How to Fix a Flat Bicycle Tire

by Ragtimelil

It always happens. You are miles from home, enjoying a wonderful bike ride, when the darn wheel goes flat. What do you do now?

You could whip out your cell phone and beg someone to drive out and pick you up. Make sure they have a big enough vehicle to fit you bike in.

Or you could just fix it yourself. If the tire just has a tiny hole in it, you can replace the tube and be on your way. If it has a large gash or sidewall damage, you might have to replace the tire as well.

Changing a flat on a bike with inner tubes is not all that difficult. You do need to carry some basic equipment with you however.

Tools You Should Carry With You

Wrenches to fit the axle nuts if you don’t have quick release levers to remove the wheels.

Tire levers (Do not use screwdrivers or other sharp objects. They will damage your new tube.) You can use spoon handles but levers are cheap enough.

A new inner tube the right size and valve type for your bike

A small portable hand pump with the right attachment for your valve type or CO2.

 

Remove the wheel and Tube

Be sure brakes are released to allow clearance for the tire. It’s easier if it’s the front wheel. Just slide it out. With the back wheel, you have to pull the chain out of the way. This is easier if the chain is on the smaller gear. Let out any excess air in the tire by pressing the inner part of the valve.

Remove the Tube Run a tire lever under the edge of the tire around the wheel so that one side of the tire is completely off the wheel. If it’s tight, use two, hooking one to the spokes and gradually moving it around until the edge of the tire is completely off the rim. Push the valve up through the hole in the rim and remove the inner tube.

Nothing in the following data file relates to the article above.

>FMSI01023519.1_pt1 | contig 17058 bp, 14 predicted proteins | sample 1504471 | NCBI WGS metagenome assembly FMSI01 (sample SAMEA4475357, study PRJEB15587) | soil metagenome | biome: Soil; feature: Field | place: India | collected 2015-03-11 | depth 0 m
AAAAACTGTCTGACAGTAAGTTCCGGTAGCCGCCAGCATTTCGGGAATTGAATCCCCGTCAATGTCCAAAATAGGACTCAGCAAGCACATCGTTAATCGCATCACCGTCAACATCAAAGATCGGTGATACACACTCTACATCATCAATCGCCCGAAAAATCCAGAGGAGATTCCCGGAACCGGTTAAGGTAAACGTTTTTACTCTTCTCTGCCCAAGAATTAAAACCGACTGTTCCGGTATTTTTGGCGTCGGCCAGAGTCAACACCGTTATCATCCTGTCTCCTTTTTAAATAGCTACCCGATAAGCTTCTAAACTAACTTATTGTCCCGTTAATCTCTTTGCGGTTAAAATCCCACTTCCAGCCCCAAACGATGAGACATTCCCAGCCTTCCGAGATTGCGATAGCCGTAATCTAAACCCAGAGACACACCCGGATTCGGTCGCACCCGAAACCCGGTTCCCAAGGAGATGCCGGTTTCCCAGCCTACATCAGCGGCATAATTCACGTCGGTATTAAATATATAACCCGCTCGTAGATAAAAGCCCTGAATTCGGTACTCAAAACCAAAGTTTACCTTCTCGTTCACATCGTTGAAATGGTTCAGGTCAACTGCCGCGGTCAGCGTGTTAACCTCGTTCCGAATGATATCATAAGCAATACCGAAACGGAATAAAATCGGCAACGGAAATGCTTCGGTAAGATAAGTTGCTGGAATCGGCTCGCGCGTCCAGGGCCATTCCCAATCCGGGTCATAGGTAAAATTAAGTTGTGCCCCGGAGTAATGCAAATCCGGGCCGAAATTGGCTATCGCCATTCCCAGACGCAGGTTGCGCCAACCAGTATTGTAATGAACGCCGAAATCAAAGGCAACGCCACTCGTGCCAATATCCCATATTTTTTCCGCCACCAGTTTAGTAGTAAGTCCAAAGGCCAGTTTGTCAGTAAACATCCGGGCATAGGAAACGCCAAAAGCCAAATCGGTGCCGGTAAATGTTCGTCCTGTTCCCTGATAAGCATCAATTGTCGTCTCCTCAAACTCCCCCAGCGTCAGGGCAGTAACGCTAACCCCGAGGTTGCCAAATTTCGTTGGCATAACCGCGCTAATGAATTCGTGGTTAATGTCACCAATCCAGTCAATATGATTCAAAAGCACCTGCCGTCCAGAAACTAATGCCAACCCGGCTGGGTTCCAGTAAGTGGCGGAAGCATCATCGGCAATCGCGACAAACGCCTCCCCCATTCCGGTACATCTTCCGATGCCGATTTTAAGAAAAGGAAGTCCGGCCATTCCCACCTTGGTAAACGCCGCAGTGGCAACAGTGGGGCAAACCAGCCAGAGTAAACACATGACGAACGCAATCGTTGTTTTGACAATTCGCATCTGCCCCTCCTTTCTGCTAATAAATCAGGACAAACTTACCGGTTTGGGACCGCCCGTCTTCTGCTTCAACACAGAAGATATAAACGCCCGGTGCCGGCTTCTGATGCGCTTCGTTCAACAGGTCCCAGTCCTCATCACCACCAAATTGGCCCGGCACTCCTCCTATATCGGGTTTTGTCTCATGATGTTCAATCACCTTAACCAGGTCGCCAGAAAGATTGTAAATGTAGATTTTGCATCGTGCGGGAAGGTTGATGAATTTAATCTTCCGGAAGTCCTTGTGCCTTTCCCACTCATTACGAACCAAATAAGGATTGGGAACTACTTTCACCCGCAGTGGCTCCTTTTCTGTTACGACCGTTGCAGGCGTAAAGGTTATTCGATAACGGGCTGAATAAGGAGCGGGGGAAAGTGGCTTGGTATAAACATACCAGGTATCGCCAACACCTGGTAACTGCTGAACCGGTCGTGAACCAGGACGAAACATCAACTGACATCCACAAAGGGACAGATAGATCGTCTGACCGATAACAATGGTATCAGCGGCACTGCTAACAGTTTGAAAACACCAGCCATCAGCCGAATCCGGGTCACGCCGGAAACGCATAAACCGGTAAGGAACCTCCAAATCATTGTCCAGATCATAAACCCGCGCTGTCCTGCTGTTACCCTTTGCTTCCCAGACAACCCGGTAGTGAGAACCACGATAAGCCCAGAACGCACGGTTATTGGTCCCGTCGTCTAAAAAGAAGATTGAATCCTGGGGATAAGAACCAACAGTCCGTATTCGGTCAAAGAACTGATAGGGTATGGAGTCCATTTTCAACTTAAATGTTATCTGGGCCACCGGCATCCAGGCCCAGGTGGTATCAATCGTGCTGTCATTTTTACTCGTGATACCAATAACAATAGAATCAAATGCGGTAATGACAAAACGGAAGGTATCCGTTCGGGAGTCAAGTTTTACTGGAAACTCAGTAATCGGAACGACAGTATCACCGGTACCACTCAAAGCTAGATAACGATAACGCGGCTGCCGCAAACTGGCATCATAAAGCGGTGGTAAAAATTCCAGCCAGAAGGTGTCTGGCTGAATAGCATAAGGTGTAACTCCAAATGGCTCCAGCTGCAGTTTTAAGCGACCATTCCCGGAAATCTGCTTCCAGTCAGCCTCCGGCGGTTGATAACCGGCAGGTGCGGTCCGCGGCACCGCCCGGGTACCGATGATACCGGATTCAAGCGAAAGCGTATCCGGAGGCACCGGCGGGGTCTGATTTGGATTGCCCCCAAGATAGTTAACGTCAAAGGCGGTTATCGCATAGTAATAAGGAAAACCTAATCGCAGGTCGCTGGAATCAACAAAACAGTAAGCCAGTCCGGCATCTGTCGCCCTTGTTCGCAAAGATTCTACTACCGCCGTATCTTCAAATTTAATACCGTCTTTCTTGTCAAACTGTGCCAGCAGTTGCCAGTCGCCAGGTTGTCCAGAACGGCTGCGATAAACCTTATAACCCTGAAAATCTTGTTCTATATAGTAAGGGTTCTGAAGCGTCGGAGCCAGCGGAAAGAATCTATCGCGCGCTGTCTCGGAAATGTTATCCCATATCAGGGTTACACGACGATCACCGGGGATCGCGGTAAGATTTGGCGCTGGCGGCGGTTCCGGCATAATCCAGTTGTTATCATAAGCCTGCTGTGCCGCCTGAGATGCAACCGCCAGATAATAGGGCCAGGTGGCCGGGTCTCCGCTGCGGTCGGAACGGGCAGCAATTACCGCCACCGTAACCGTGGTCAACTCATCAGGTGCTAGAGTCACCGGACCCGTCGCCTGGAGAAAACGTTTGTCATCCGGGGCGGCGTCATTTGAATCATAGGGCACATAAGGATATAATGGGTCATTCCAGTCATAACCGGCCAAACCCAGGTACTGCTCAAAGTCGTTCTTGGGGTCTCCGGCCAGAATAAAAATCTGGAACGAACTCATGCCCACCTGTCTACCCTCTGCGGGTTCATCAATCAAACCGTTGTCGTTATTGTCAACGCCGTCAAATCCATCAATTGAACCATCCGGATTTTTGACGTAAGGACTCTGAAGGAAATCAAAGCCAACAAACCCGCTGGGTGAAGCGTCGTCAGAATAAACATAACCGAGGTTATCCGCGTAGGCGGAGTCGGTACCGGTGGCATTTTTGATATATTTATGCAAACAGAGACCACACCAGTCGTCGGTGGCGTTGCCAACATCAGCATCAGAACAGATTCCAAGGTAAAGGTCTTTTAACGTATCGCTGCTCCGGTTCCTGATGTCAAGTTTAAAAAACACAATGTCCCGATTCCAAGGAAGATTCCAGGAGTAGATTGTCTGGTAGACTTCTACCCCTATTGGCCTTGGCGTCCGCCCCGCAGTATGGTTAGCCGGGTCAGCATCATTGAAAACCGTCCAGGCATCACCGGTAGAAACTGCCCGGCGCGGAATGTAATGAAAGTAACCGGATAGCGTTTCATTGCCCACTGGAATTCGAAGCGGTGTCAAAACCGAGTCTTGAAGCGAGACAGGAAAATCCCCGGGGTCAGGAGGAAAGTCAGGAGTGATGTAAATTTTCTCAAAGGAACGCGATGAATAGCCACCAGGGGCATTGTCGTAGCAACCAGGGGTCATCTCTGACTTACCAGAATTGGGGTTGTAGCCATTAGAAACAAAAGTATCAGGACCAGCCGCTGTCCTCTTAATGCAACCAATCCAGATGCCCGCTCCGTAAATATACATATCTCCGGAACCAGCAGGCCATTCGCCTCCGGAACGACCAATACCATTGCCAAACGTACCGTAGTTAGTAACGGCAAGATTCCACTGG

Inspect Tire and Replace Tube

Look to see if you can find the cause of the flat. Be sure to feel around inside and make sure there is nothing still there that would cause a problem.

Replace the Tube

Put a little air in the new tube just to make it easier to handle. Work the tube up into the tire. Put the valve through the hole in the rim. Work as much of the tire on as you can. At some point it will get tight and you will need your tire lever to, well…lever the tire on. It’s very important at this point to do a visual inspection to make sure the tire is seated and nothing is crooked or protruding.

Fill with Air and Replace Wheel

Fill with air carefully.If you notice any bulges or bubbles, stop and let the air out. You may have to replace the wheel a second time to make sure the tube isn’t twisted. Don’t exceed the recommended air pressure. Be warned that gas station air pumps are notorious for over inflating bicycle tires.

Replace the wheel and you’re off.

Slide the wheel back into the slots and replace the chain if necessary. Tighten the nuts securely. Check to make sure the wheel is all the way in the slots and spinning freely. Use your brake pads as a rough guide to see if the wheel spins straight and isn’t wobbling.

Updated: 08/14/2012, Ragtimelil
 
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Ragtimelil on 08/14/2012

That's the spirit!

katiem2 on 08/14/2012

Thank you very much. For the first time in a really long time I've got a flat bicycle tire. They often get low and I simply add air but this time it need serious repair. Thanks for the tips. I'm on it now. :)K

Ragtimelil on 08/14/2012

Ha Yes, it's really easy to do if you're prepared. I've done many in my day.

BrendaReeves on 08/14/2012

Great article, Lil. It's at times like this that I think it would be nice to have a man around. But then I stop and think, it wouldn't be worth it. I'll fix it myself.

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